If one can place small trades in a way that is relative to their account size (eg. less than 0.5% risk on average, of their entire account size), making a commitment to a trade will be rendered a much easier process. This is because the risk of a large loss is no longer an issue, and therefore will not paralyse your process of decision making.
6. If you want to succeed on a long-term basis, accept the fact that investing and trading is a get rich slow game, and there is no need to rush.
Our world is one obsessed with fast and immediate gratification. We all seem to want everything “now”. Investing and trading is not like that. Sometimes you may get lucky and achieve a few large wins immediately, but those stories are few and far between and often should not even be believed. Unfortunately, people’s egos make them love sharing only good news stories. They do not reveal the losses they also endured in order to get a big win, or they do not reveal their bet’s small size. They want to make you think they are geniuses for getting it right so quickly!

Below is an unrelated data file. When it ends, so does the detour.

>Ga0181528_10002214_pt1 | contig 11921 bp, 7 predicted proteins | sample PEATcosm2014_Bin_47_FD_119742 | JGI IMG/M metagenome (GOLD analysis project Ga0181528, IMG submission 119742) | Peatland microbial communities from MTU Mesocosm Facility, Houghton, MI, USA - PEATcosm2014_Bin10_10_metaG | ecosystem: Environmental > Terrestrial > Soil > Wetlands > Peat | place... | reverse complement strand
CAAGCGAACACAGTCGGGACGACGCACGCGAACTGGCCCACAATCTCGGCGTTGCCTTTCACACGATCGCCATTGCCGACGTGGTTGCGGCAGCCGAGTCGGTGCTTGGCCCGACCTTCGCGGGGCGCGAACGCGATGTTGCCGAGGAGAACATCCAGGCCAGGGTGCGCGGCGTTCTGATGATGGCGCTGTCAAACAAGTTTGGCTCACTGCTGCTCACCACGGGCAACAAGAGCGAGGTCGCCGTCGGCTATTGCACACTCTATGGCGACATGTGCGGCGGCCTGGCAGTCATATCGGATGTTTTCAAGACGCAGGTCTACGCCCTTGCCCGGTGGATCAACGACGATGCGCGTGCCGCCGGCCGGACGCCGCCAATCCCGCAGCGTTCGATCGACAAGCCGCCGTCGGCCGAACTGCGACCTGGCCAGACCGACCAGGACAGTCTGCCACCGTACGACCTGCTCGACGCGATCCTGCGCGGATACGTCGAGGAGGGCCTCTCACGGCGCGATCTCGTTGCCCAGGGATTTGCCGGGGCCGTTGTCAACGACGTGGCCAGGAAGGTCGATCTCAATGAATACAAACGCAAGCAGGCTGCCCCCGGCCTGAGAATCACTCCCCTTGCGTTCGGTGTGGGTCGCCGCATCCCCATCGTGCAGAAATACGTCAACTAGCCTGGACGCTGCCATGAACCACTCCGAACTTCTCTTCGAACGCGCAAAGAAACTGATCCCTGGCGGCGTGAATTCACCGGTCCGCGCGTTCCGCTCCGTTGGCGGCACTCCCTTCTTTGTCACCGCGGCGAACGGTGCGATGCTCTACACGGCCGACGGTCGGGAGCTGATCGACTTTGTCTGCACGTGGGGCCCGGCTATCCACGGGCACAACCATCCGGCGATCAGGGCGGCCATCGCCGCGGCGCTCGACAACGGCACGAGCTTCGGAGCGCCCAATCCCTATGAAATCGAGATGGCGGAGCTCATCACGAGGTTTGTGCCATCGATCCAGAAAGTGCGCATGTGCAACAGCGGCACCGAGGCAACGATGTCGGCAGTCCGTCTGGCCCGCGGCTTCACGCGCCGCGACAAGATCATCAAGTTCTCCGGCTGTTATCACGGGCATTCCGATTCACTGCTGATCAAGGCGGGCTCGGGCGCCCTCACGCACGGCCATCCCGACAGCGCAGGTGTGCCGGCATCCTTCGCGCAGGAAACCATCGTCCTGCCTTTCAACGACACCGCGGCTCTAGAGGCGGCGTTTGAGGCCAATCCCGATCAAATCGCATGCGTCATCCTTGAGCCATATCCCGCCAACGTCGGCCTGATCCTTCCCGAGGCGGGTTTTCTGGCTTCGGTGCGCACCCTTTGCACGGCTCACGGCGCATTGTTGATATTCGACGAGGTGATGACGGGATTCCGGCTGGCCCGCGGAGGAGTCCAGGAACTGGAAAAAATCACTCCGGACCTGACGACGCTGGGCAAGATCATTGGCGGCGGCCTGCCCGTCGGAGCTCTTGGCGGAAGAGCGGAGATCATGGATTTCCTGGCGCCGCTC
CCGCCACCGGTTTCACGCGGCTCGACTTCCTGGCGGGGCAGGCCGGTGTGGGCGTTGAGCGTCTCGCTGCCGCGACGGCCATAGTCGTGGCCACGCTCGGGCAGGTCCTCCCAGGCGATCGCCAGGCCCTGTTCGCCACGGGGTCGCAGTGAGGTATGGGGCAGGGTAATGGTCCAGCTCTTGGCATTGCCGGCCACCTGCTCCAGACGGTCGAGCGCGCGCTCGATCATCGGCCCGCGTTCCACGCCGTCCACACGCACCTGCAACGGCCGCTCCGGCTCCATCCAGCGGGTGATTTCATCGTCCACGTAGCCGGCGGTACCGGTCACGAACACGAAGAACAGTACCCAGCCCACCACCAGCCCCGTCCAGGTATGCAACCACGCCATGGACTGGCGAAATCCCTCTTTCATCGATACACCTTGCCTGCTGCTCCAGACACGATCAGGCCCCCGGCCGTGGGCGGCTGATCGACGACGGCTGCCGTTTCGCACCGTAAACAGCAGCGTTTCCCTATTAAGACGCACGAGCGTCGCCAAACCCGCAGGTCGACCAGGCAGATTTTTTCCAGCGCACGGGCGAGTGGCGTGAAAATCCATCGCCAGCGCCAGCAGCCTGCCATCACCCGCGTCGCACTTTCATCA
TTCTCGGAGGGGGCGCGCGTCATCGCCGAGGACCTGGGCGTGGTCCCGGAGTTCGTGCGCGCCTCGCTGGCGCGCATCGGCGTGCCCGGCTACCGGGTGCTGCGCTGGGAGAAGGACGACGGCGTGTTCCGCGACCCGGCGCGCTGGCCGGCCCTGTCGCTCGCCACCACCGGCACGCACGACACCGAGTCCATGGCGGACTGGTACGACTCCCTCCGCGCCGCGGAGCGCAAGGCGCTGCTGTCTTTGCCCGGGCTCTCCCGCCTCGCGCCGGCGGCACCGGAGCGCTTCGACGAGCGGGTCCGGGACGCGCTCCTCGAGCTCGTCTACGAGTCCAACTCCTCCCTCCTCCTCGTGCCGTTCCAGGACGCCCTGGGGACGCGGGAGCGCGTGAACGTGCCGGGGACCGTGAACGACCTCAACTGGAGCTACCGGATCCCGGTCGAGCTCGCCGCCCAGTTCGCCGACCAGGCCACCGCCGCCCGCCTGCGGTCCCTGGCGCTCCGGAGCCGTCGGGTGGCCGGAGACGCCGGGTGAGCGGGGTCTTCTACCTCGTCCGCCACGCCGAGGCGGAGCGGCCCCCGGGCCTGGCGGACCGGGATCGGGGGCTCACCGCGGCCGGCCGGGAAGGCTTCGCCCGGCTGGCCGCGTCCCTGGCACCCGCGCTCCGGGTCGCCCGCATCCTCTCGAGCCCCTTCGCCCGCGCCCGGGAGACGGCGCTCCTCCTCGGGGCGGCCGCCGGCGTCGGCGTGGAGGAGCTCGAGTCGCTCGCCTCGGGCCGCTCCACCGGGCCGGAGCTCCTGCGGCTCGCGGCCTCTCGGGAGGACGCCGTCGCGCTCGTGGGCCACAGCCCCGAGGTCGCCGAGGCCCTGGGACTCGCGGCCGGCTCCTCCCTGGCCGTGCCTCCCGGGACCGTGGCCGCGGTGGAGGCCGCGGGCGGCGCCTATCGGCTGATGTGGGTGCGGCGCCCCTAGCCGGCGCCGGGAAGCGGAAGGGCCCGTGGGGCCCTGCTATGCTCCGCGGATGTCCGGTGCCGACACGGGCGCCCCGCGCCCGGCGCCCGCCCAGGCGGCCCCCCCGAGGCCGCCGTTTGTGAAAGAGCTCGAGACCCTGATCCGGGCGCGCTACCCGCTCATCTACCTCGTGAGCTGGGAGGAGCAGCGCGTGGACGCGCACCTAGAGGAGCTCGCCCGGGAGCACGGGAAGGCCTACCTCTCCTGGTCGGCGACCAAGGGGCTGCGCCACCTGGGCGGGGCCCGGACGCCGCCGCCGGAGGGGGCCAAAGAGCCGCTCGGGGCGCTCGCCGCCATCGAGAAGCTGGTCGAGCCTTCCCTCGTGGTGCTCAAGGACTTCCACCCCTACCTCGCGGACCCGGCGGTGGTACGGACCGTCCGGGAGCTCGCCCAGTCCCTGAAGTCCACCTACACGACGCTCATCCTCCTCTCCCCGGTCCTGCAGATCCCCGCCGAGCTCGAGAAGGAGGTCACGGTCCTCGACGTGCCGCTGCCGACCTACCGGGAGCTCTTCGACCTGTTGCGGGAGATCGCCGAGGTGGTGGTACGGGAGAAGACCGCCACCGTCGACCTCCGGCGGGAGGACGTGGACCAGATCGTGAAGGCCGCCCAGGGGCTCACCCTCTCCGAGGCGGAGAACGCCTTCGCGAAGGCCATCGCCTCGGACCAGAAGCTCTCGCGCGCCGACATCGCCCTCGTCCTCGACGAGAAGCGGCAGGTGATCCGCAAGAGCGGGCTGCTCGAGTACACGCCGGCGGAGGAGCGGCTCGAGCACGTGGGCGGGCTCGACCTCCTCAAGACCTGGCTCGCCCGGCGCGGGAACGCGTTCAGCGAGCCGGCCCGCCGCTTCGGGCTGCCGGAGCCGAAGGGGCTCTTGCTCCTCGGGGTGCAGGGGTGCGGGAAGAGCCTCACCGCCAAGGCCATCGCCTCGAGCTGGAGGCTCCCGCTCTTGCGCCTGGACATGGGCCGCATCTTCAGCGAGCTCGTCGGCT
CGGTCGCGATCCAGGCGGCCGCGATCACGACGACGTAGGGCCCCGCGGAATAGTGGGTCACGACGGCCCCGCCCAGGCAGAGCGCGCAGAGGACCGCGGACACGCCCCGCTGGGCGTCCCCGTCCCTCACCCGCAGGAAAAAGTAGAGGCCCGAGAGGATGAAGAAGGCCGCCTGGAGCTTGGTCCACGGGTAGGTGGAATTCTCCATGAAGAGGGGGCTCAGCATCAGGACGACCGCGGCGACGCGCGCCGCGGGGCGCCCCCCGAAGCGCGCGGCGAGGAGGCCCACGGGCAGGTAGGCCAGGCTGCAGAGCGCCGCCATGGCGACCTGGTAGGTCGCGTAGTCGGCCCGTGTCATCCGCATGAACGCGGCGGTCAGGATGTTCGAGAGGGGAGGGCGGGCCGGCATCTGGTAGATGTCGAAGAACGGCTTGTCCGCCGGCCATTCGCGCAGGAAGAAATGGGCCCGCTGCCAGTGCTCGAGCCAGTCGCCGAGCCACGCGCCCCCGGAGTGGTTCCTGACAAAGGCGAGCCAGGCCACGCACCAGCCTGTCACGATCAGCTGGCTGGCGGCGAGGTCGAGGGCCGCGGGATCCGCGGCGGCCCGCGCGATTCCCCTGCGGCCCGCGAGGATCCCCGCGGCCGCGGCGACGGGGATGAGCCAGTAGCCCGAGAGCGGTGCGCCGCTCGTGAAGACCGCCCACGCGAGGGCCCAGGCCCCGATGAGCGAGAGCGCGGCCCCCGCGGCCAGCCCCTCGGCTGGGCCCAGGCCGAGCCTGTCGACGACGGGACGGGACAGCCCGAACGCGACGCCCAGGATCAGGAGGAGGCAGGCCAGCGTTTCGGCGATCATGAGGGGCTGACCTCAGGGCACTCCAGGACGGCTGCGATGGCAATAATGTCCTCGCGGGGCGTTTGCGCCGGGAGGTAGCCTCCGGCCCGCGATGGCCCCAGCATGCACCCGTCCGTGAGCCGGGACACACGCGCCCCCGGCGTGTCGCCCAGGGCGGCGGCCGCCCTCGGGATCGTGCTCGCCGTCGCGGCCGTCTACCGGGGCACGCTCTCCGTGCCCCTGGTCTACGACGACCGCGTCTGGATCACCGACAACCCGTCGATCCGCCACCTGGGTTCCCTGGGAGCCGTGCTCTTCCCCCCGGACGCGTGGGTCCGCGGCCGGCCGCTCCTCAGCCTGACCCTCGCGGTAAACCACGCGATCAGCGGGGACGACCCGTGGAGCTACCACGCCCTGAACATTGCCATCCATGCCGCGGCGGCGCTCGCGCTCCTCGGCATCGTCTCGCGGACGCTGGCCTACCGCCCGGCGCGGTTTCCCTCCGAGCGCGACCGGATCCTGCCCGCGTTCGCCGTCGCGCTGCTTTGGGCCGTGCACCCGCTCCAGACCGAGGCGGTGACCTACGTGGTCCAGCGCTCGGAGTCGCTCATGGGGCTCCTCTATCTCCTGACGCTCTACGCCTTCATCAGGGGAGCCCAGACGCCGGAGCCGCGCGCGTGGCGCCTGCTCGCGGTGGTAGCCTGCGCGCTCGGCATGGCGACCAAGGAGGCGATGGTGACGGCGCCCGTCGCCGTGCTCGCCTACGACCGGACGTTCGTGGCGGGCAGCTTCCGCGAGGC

7. Get a “positive edge” by creating trading systems that give you one. A positive edge means that you know over a large number of investment and trade decisions whether you are more right than wrong and if your profits are larger than your losses.
This is another very important concept. Most people view trades simply as individual trades. However, your results will improve dramatically if you see the one trade as only that, simply one trade in a series of hundreds or thousands you will put through during your lifetime. When you do this, the one single trade seems much less significant.